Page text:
The 14 ACT Grammar Rules You Must Know SAT / ACT Prep Online Guides and Tips The ACT English section consists of questions that test your knowledge of grammar and writing style. By learning and understanding the grammar rules tested on the ACT, you'll be well on your way to getting an excellent ACT English score. In this article, I'll explain the most important ACT English grammar rules and provide sample questions from real ACTs. How to Use This Guide to ACT Grammar Rules The ACT English section tests numerous grammatical concepts, with many appearing consistently on every test.In this guide, I’ll give you explanations and examples for the most commonly tested ACT grammar rules.Keep in mind that there are also style and organization questions on ACT English that are unrelated to specific grammar rules. This article is a great study tool if you are trying to get a middle score, just starting your ACT English studying, or reviewing the most importantACT grammar rules.If your target score is above 30, you should also study the grammar rules that are only rarely tested on the ACT. For more examples or explanations of the rules I discuss below, or if you want to learn more about ACT grammar rules,read our other articles onACT English. The 14 Most Commonly Tested ACT Grammar Rules These rules are by far the most important for you to learn and understand in order to conquer the ACT English section. I've linked each rule to the article in which it's explained more thoroughly. You can also find in these articles explanations for related grammar rules that are less important but still tested on the ACT. #1: Surround Non-Restrictive Clauses and Appositives With Commas Comma rules are extremely important to know for the ACT, and these comma rules are repeatedly tested on ACT English. Relative Clauses: Restrictive vs Non-Restrictive Relative clauses are dependent clauses that describe a noun and start with a relative pronoun or adverb such as "who," "that," "which," or "where." The basic rule is that non-restrictive clauses should be surrounded by commas, whereas restrictive clauses should not be. On the ACT, clauses that start with "which" are always non-restrictive, and clauses that start with â€Å"that† are always restrictive.Therefore, clauses that start with â€Å"which† should always be surrounded by commas, whilethose that start with â€Å"that† should never be. What's a Restrictive Clause? Restrictive clauses are essential to the meaning of the sentence. You can’t take a restrictive clause out of a sentence without significantly changing the meaning of the sentence. Here’s an example: People who wear sunglasses indoors aren’t invited to the party. If you remove the clause "who wear sunglasses indoors," you substantially change the meaning of the sentence. You wouldn't know which people aren't invited, and you’d be left with "People aren’t invited to the party."Because you can’t remove this clause without changing the meaning of the sentence, the clause should not be surrounded by commas. This kid can't come to the party. (Court Kizer/Flickr) What's a Non-Restrictive Clause? A non-restrictive clause is not essential to the meaning of the sentence. If you got rid of the clause, the sentence would still make sense, and its meaning wouldn’t change.Here’s an example sentence with the non-restrictive clause underlined: My day, which consisted of eating and studying calculus, was incredibly boring. The clause "which consisted of eating and studying calculus" adds more information about my day, but if it were removed, the overall meaning of the sentence would be unchanged. This is what the sentence looks like if we remove the non-restrictive clause: My day was incredibly boring. As you can see, the overall meaning of the sentence is the same. The sentence is still describing my day as boring; we just have less information detailing why it was boring. Actual ACT Example The clause "who had gathered essential material critical to writing his best-selling novel Roots from a griot in Gambia" is a non-restrictive clause which adds more information about Alex Haley. Since a non-restrictive clause must be surrounded by commas, the correct answer is D. What Is an Appositive? An appositive is a descriptive phrase that doesn’t include a verb. Like a non-restrictive clause, an appositive can be removed without changing the meaning of the sentence. Here’s an example sentence with the appositive underlined: Lily, my niece, is the most exceptional child in the world. If we get rid of the appositive, the sentence still has the same meaning: Lily is the most exceptional child in the world. This isn't my niece. Actual ACT Example The phrase "known as the Navajo code talkers" is an appositive and thereforemust be surrounded by commas. Because the original sentence is correct,the correct answer is F.Answer choices G and J are both wrong because there is no comma after "group." Also, answer choice H is incorrect because it creates a run-on sentence. #2: Don't Put a Comma Before or After a Preposition On the ACT, it’s always incorrect to put a comma after a preposition and very rarely correct to place one before.Here are some example sentences that include commas incorrectly placed before or after prepositions: Ana enjoys traveling, to Hawaii for fun. Lucy was petrified to look under, the bed. The commas before "to" and after "under" should be removed. Here are the corrected versions of the sentences: Ana enjoys traveling to Hawaii for fun. Lucy was petrified to look under the bed. brownpau/Flickr The one exception to this rule is when a preposition introduces a non-restrictive clause. Here’s an example of this: Cade, with whom I went to college, is an extremely skilled physician. The clause "with whom I went to college" is a non-restrictive clause that provides more information about Cade. Because non-restrictive clauses must be surrounded by commas, the comma before the preposition "with" is correct. Keep in mind that this situation rarely comes up on the ACT. Generally, commas shouldn’t be put before or after a preposition on the test. Actual ACT Example The comma before the preposition "of" is wrong; there also shouldn’t be any comma after "rights." Therefore, the correct answer is C. On the ACT, if you’re unsure whether or not there should be a comma, it's best toerr on the side of leaving the comma out. #3: Don't Separate Two Independent Clauses With a Comma Separating two complete thoughts with a comma is a grammar error known as a comma splice, and it's the most common type of run-on sentence that appears on the ACT. Here's an example of a comma splice: I’m going to my friend’s house, it’s really far away. As you can see, the clauses before and after the comma are complete thoughts that could stand alone as sentences. There are a few ways to correct a comma splice. One is to place a conjunction after the comma: I’m going to my friend’s house, but it’s really far away. Alternatively, you can put a relative pronoun after the comma: I’m going to my friend’s house, which is really far away. Finally, you can use a semicolon to correctly separate two complete thoughts: I’m going to my friend’s house; it’s really far away. I'm not sure what this means. (Laura Olin/Flickr) Actual ACT Example Both clauses before and after the comma are independent and could stand alone as sentences; therefore, this sentence is a comma splice. Since adding a conjunction after the comma corrects the comma splice, the correct answer is B.While answer choice C also adds a conjunction, this choice doesn’t work since the word "so" doesn’t make sense in the context of the sentence. ("So" implies a cause-effect relationship, whereas "and" connects two related thoughts.) #4: Use the Fewest Words Possible When it comes to the ACT, the shortest, grammatically correct answer choice that expresses the same information as the original sentence will be the right answer.Sentences that are more concise are easier to comprehend. Wordiness On ACT English, wordiness is a grammatical error in which words or phrases are added to a sentence unnecessarily. Here's an example of a wordy sentence: Melissa enjoys having fun by way of shooting at the gun range. And here is the corrected version of the sentence: Melissa enjoys shooting at the gun range. Clearly, the second sentence is more concise, and it stillcontains all the relevant information that’s in the first sentence. That looks like a fancy gun- but, then again, I don't know anything about guns. Actual ACT Example The phrase "as time goes by" is unnecessary- it doesn’t add any information that can’t be inferred without it. Answer choices B and C are incorrect because the sentence already implies that her collection grows "gradually" and "with the passing of time." Thus, the correct answer is D. Redundancy Wordiness and redundancy are similar errors. Ifa word or phrase is redundant, this means it can be eliminated without altering the meaning of the sentence. Here is an example of a sentence with a redundancy error (the underlined part): I quickly finished the test in a rapid manner. The phrase "in a rapid manner" is redundant because the word "quickly" already implies that I finished the test rapidly. This sentence can therefore be corrected by simply getting rid of the redundant phrase: I quickly finished the test. Actual ACT Example The word "peril" means danger; therefore, the phrase "dangerous peril" is redundant- that is, the word "dangerous" can be eliminated without changing the meaning of the sentence. This means thecorrect answer is J. Jumping out of an airplane can put your life in peril. (Morgan Sherwood/Flickr) #5: Modifiers Must Be Next to What They're Modifying The general rule regarding modifiers is that they must be placed next to whatever it is they're modifying. On ACT English, there are two types of modifier errors, which we introduce below. Misplaced Modifiers Generally, adjectives and adverbs go before the word they’re modifying, and prepositional phrases go after the word they’re modifying. Here's an example of a misplaced modifier: George broke the plate inthe kitchen that his mom bought on their vacation. The way the sentence is written makes it seem as though George’s mom bought the kitchen(instead of the plate) on their vacation. Here is a corrected version of the sentence: In the kitchen, George broke the plate that his mom bought on their vacation. Now, it’s evident that George's mom bought the plate- not a kitchen!- on their vacation. Actual ACT Example The phrase "in pink-tinted glasses" should come after the word it’s modifying. From the sentence, we can safely assume that it was the woman who was in pink-tinted glasses. Answer choice G is the most logical, grammatically correct answer. Dangling Modifiers When a sentence begins with a modifying phrase, the introductory phrase must be immediately followed by a comma and the noun being described. Here’s an example of a dangling modifier, with the incorrect part underlined: While walking through the grocery store, Jane’s shopping cart knocked three bags of Doritos onto the floor. The way the sentence is written makes it seem as though Jane’s shopping cart- instead of Jane- was walking through the grocery store. There are a couple of ways to fix the sentence. One is to place the noun that's being modified right after the comma: While walking through the grocery story, Jane knocked three bags of Doritos onto the floor with her shopping cart. Alternatively, you can place the subject in the introductory phrase: While Jane was walking through the grocery story, her shopping cart knocked three bags of Doritos onto the floor. Be careful with the Doritos. (theimpulsivebuy/Flickr) Actual ACT Example The original sentence implies that "she" died down; however, this doesn’t make much sense. From this sentence, we can infer that a fire dies down- not "she."Answer choice J is clear and concise, and it corrects the dangling modifier. #6: Keep Verb Tenses Consistent The basic verb consistency rule is that verbs should remain consistent in both tense and form throughout a sentence.Here’s an example of a consistency error, with the incorrect part underlined: Twenty-five years ago, Josh bought Cross Colours clothing and learns how to rap. The verb "learns" should be in the past tense. Not only should "learns" be consistent with the past tense "bought," but also the phrase "twenty-five years ago" indicates that this was something that happened in the past. Here's the corrected version of the sentence: Twenty-five years ago, Josh bought Cross Colours clothing and learned how to rap. Furthermore, the verb tenses of surrounding sentences can provide context clues for the proper tense to use in a given sentence to maintain consistency. Here's another example of a consistency error: Natalie works in fashion. She liked keeping up with the latest style trends. The shift from the present tense "works" to the past tense "liked" doesn’t make sense in context, and the verb tenses should remain consistent. Here's a corrected version of the sentence: Natalie works in fashion. She likes keeping up with the latest style trends. Actual ACT Example The verbs "continue" in the first sentence and "score" in the second sentence are in the present tense; as a result,the shift to the past tense with the word "were" doesn’t make sense given the context. To fix this error, we must change "were" to the present tense. The correct answer is C. (Answer choice D unnecessarily adds the infinitive "to be.") #7: Choose the Right Word Based on Context Word choice is a common topic on the ACT English section. Word choice refers to knowing which specific word to use in the context of a given sentence. There are two common types of word choice questions that often appear on the ACT. Homophones Homophones are words that sound the same but have different meanings.Here are some homophones that have appeared on the ACT: its - it's their - they're whose - who's would've - would of All the words with apostrophes are contractions (it's = it is, they're = they are, who's = who is, and would've = would have). By contrast, "its," "their," and "whose" show possession. Finally,"would of" is always wrong and should be corrected to either "would have" or "would've." You might also come across the word "its'," which is not a real word and will thus always be incorrect. Here is an example of a word choice error: The committee chose not to defend it’s decision. In this sentence, the use of the contraction "it's" is incorrect. Instead, we should use the possessive word "its" to indicate thatthe decision belongs tothe committee: The committee chose not to defend its decision. Related Words The second type of word choice error on the ACT involves synonyms or related words. With this type of question, a word will be underlined and the answer choices will be related words. However, only one word will be correct given the context of the sentence. Actual ACT Example The context of this sentence indicates that the underlined word should signify that the celebration is made bigger or more important. Even though "heightened," "raised," and "lifted" can all mean making something higher, only the word "heighten" can mean to deepen or intensify. Therefore, the correctanswer is A.The celebration isn’t literally lifted up but rather made more important. These types of questions can be difficult becausethey require a deep knowledge of vocabulary. They’re hard to prepare for since you don’t know which words will appear on the ACT. However, if you are able to recognize a word choice question, hopefully you’ll be able to select the right word using the context of the sentence. Also, you can keep track of word choice questions from previous ACTs. #8: Use the Correct Idiomatic Expression Idiom questions don’t conform to specific rules. You have to rely on your intuitive grasp of English and your knowledge of specific phrases to choose the right idiomatic expression. On most idiom questions on the ACT, you’ll be asked either to determine which preposition to use in a given sentence, or whether to use a gerund or an infinitive. Prepositional Idioms For prepositional idioms, you need to know which preposition to use based on the context of the sentence. Here’s an example sentence with a prepositional idiom error underlined: Because Alexis was three hours late, I was worried of her. The correct expression is "worried about." There's no specific rule you can learn to identify this error; you just have to be familiar with the phrase. Idiom questions are the only types on ACT English for which it's in your best interest to rely on what sounds right. Idioms With Gerunds or Infinitives Gerunds are verbs that act as nouns and end in "ing."Examples of gerunds include "running," "talking," and "singing."Infinitives are verbs used as nouns; they are constructed by putting the word "to" before a verb.Examples of infinitives are "to run," "to talk," and "to sing." While gerunds and infinitives can be interchangeable in some sentences, other sentences require the use of one or the other.Here’s an example of an idiom error: You decided reading this article. In the sentence, the gerund "reading" should be changed to an infinitive: You decided to read this article. Unfortunately, there is no specific rule you can rely on to know when to use a gerund or infinitive in an expression. Try to use your knowledge of idioms and keep track of idiom questions on previous ACTs. Actual ACT Example The correct expression is "right to wear clothing," sothe correct answer is C. Enokson/Flickr #9: A Pronoun Must Agree With Its Antecedent This rule means that a pronoun must agree with its antecedent in number. A plural pronoun must refer to a plural noun, and a singular pronoun must refer to a singular noun.Here's an example of a pronoun number agreement error: Marshall forgot their homework. The pronoun "their" is referring to the homework of Marshall. Because Marshall is one person and "their" is a plural pronoun, this sentence has a pronoun agreement error. Here is the corrected version of this sentence: Marshall forgot his homework. Real ACT Example In this sentence, the plural pronoun "them" refers to the Navajo language, which is singular. The pronoun "it" at the end of the sentence also indicates that the underlined pronoun should be in the singular form. The correct answer is C.Answer choice B is wrong because it has a subject-verb agreement error. #10: Use Apostrophes Correctly to Form Possessives There are almost always a couple of apostrophe questions on the ACT. If you know apostrophe rules, these questions should be relatively simple. If a word is singular or plural and does not end in "s," you add an "s" after the apostrophe to make it possessive.Here are a couple of examples: I am the people’s champion. Joe’s career isn’t going very well. To create a possessive for a plural word that ends in "s," just add an apostrophe after the "s." Here is an example of this: The traditionalist thought that all of the basketball players’ shorts were too long. Actual ACT Example This sentence is referring to the age of one person; therefore, the correct version of the possessive pronoun is "person’s."The correct answer is A.Answer choice D is wrong because a comma can’t come between a subject and a verb. #11: Colons Must Come After a Complete Sentence Colons are usually used to introduce lists or explanations.The key rule for colons is that they must come after a complete sentence. So if you were to end the sentence where the colon is placed, the sentence should make sense and be a complete thought.Here is an example: Incorrect: Sabrina needs to purchase a few items for her project like: construction paper, paint, and glitter. Correct: Sabrina needs to purchase a few items for her project: construction paper, paint, and glitter. The first sentence is incorrect because the part of the sentence that comes before the colon isn’t a complete thought. Actual ACT Example In this sentence, the colon is unnecessary and improperly placed. The part before the colon isn’t a complete thought. In answer choices H and J, the commas are unnecessary. The correct answer is therefore answer choice G. #12: Semicolons Separate Two Complete Thoughts Semicolons are like periods; they separate two independent clauses.As a result, you should be able to replace any semicolon with a period. On ACT English, you might find a randomly placed semicolon or need to replace a comma with a semicolon in order to fix a comma splice.Here are two example sentences with semicolons used both correctly and incorrectly: Incorrect: Because Dave wanted an adrenaline rush; he decided to go skydiving. Correct: Dave wanted an adrenaline rush; he decided to go skydiving. The second sentence is correct because the clauses on both sides of the semicolon are independent and could stand alone as sentences. Actual ACT Example Here, the semicolon is just randomly placed after the verb "are"; there is no independent clause on either side of the semicolon. Since no punctuation is necessary after "are," the correct answer is answer choice C. #13: Use the Correct Relative Pronoun The ACT likes to test your knowledge of relative pronouns. There are two specific relative pronoun rules that are important to know for ACT English. Relative Pronouns Must Agree With Their Antecedents Here are what different relative pronouns can be used to refer to: who and whom - people only when - specific times or time periods only where - places only which- any noun other than a person that- any noun whose- possessive that can be used for people or things In many situations, more than one relative pronoun can work. However, in other situations, only one will be acceptable. Here's an example of a relative pronoun error: Incorrect: I love going to restaurants in whichI can get unlimited breadsticks. Correct: I love going to restaurants where I can get unlimited breadsticks. The relative pronoun here is referring to "restaurants"- a location- so "where" is more concise and appropriate. Breadsticks! (apasciuto/Flickr) Here is another example: Incorrect: Johnny enjoys books where he gets to choose his own adventure. Correct: Johnny enjoys books in which he gets to choose his own adventure. A book isn’t a location; therefore, "where" is the incorrect relative pronoun. Media, including books, movies, and articles, should be modified with "in which." Who vs Whom You might have no idea when to use "who" or "whom," but the rule isn’t actually that complicated. Basically, "who" is used as a subject and "whom" is used as an object.A subject does an action or is being described, whereas an object has something done to it. An object can be an object of a verb or preposition. Take a look at our article on pronoun case for more information about subject case vs object case. Now, let's take a look at a couple of examples. First, here is an example sentence using the relative pronoun "who": James, who is my friend, lives in Oklahoma City. In this sentence, "who" is being used correctly. The word "who" is modifying James, and he is my friend. Next, here's an example sentence that uses the relative pronoun "whom": My aunt, from whom I got this jacket, is a very interesting woman. In this sentence, "whom" is also being used correctly. The word "whom" modifies my aunt; I got the jacket from her. You should be able to substitute he/she/they for "who" and him/her/them for "whom." Also, always use "who" before a verb and "whom" after a preposition. Actual ACT Example Remember that "where" can only be used to modify a location. Because storytellers are people, "where" is incorrect.Now, let’s find the right answer. Answer choice D is wrong because the "they" after "that" is unnecessary. Additionally, since the relative pronoun comes before a verb, you can’t use "whom." This means thatthe correct answer is B.The word "who" modifies the storytellers who are doing the action. #14: Subjects and Verbs Must Agree Subjects and verbs must agree, meaning that you must use the singular form of a verb with a singular subject and the plural form of a verb with a plural subject.Take a look at these example sentences: Incorrect: Rock stars likes to entertain adoring fans. Correct: Rock stars like to entertain adoring fans. The King! If the verb is in the present tense and the subject is in the third person (he/she/it/they), the verb usually ends in "s" in the singular form and does not in the plural form.In the example above, the subject is "rock stars," which is plural; therefore, the verb "like" should also be in the plural form ("like" instead of "likes"). On the ACT, subject-verb agreement questions can be even more difficult if there is a phrase that separates the subject from the verb. Here's an example of this: Incorrect: The clothes in my bedroom is in my closet. Correct: The clothes in my bedroom are in my closet. The subject of the sentence is "clothes," which is plural, so the verb should be in the plural form. However, the prepositional phrase "in my bedroom" separates the subject from the verb. If a verb is underlined, make sure you identify the subject that corresponds with the verb to ensure that the subject and verb agree with each other. Also, keep in mind that a subject can never be contained in a prepositional phrase. Actual ACT Example This is a relatively basic subject-verb agreement question. Looking atthe previous sentence, we know that the verb should be in the present tense, so G and H are wrong. The subject of this sentence is "molecules," which is plural. Therefore, we should use the plural form of the verb "bump." The correct answer is J. Other Grammar Rules on ACT English While the rules I explained above are the most often tested on ACT English, there are some other grammar rules that will be tested as well. Here are the links to our other articles that explain the remaining grammatical rules you'll need to know for the ACT: Parallelism Run-on Sentences and Fragments Adjectives vs Adverbs Punctuation Commas The Complete Guide to ACT Grammar Rules What's Next? Now that you're comfortable with the grammar rules on ACT English, make sure you know about style and organization questions. These include questions dealing withadd and delete options, author's main goals, transitions, and macro logic. In addition, we recommend masteringthe five critical concepts you must understand to be able to ace ACT English. Finally, to excel on the ACT English section, you'll need to determine the best approach for reading passages. Want to improve your ACT score by 4 points? Check out our best-in-class online ACT prep classes. We guarantee your money back if you don't improve your ACT score by 4 points or more. Our classes are entirely online, and they're taught by ACT experts. If you liked this article, you'll love our classes. Along with expert-led classes, you'll get personalized homework with thousands of practice problems organized by individual skills so you learn most effectively. We'll also give you a step-by-step, custom program to follow so you'll never be confused about what to study next. Try it risk-free today:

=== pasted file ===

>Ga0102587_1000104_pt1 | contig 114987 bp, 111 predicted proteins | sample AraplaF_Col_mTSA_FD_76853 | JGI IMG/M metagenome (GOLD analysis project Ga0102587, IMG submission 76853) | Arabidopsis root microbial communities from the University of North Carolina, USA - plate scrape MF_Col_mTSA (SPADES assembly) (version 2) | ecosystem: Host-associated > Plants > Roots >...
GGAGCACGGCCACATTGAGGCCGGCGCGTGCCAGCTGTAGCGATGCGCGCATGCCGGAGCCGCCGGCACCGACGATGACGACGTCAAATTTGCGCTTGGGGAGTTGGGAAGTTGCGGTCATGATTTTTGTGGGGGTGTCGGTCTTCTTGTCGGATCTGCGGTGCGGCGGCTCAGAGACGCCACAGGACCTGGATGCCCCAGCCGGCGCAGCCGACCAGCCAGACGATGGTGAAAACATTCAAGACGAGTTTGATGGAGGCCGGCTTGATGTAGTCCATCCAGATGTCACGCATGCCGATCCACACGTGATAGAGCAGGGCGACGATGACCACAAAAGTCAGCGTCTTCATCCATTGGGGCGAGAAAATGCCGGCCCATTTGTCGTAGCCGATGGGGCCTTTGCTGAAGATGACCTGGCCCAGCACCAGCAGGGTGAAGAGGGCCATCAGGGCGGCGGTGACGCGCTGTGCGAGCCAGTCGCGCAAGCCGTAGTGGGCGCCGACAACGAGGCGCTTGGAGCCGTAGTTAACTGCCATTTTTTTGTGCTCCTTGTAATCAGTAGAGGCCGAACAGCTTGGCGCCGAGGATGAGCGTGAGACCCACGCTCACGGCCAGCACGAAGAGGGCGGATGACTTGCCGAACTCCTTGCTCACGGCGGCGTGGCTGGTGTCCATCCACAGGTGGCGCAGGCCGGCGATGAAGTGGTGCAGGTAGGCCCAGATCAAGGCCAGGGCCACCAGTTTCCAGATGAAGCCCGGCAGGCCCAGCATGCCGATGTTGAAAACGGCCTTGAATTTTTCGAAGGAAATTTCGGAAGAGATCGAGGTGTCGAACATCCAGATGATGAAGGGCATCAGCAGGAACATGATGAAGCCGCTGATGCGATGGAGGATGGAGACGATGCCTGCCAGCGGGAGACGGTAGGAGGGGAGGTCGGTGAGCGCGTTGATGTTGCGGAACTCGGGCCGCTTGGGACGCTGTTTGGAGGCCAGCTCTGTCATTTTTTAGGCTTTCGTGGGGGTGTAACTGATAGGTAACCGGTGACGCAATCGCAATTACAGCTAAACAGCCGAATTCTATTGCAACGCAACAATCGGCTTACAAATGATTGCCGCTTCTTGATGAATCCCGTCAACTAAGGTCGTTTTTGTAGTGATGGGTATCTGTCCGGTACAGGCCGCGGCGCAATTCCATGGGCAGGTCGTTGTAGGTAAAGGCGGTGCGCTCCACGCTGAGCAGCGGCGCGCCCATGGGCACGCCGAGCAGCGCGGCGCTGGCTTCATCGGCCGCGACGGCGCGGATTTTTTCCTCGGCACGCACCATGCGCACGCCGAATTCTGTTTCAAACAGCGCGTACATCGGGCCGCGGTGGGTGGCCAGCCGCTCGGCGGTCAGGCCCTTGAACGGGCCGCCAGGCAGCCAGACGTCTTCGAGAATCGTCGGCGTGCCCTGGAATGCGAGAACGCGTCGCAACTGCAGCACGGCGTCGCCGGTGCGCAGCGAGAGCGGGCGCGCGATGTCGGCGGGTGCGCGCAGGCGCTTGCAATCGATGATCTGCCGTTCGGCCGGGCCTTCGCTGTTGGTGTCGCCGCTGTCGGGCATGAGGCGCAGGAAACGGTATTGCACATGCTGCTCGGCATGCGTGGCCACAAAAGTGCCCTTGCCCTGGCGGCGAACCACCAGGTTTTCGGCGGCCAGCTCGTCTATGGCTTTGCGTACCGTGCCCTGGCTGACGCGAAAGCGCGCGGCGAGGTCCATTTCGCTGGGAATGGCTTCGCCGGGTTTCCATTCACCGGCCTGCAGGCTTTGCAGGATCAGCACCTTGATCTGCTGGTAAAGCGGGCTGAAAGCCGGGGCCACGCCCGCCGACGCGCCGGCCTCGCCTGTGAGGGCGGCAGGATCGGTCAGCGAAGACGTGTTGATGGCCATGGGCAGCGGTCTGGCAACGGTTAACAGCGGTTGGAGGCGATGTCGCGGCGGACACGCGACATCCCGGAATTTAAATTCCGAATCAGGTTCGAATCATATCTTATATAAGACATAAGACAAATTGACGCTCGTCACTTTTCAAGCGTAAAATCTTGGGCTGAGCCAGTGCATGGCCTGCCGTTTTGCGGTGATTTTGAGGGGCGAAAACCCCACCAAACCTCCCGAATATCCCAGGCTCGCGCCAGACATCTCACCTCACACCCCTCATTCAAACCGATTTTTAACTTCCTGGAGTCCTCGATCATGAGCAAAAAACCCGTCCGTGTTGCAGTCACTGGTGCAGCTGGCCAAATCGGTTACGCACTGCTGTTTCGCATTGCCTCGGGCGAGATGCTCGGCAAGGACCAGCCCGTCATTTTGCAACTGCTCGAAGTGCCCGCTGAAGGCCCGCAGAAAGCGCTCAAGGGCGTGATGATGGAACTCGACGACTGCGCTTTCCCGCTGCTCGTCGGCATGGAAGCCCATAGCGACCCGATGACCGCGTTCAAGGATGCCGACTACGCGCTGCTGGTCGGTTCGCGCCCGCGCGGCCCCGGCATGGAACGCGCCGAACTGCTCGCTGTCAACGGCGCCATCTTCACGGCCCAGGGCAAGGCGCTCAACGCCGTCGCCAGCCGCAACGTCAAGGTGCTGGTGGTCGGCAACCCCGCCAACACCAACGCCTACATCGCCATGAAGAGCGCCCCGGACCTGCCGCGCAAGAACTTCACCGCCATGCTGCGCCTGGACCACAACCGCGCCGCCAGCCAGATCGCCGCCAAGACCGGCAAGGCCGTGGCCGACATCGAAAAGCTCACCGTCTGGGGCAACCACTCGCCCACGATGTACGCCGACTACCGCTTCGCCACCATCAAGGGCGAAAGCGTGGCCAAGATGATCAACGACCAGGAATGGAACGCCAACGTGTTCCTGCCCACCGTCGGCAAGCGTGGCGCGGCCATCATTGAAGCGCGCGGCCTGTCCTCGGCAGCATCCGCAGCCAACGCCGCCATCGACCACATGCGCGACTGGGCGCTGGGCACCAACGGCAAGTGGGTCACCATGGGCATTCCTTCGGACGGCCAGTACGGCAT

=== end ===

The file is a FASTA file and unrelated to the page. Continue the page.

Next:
Tuesday, March 3, 2020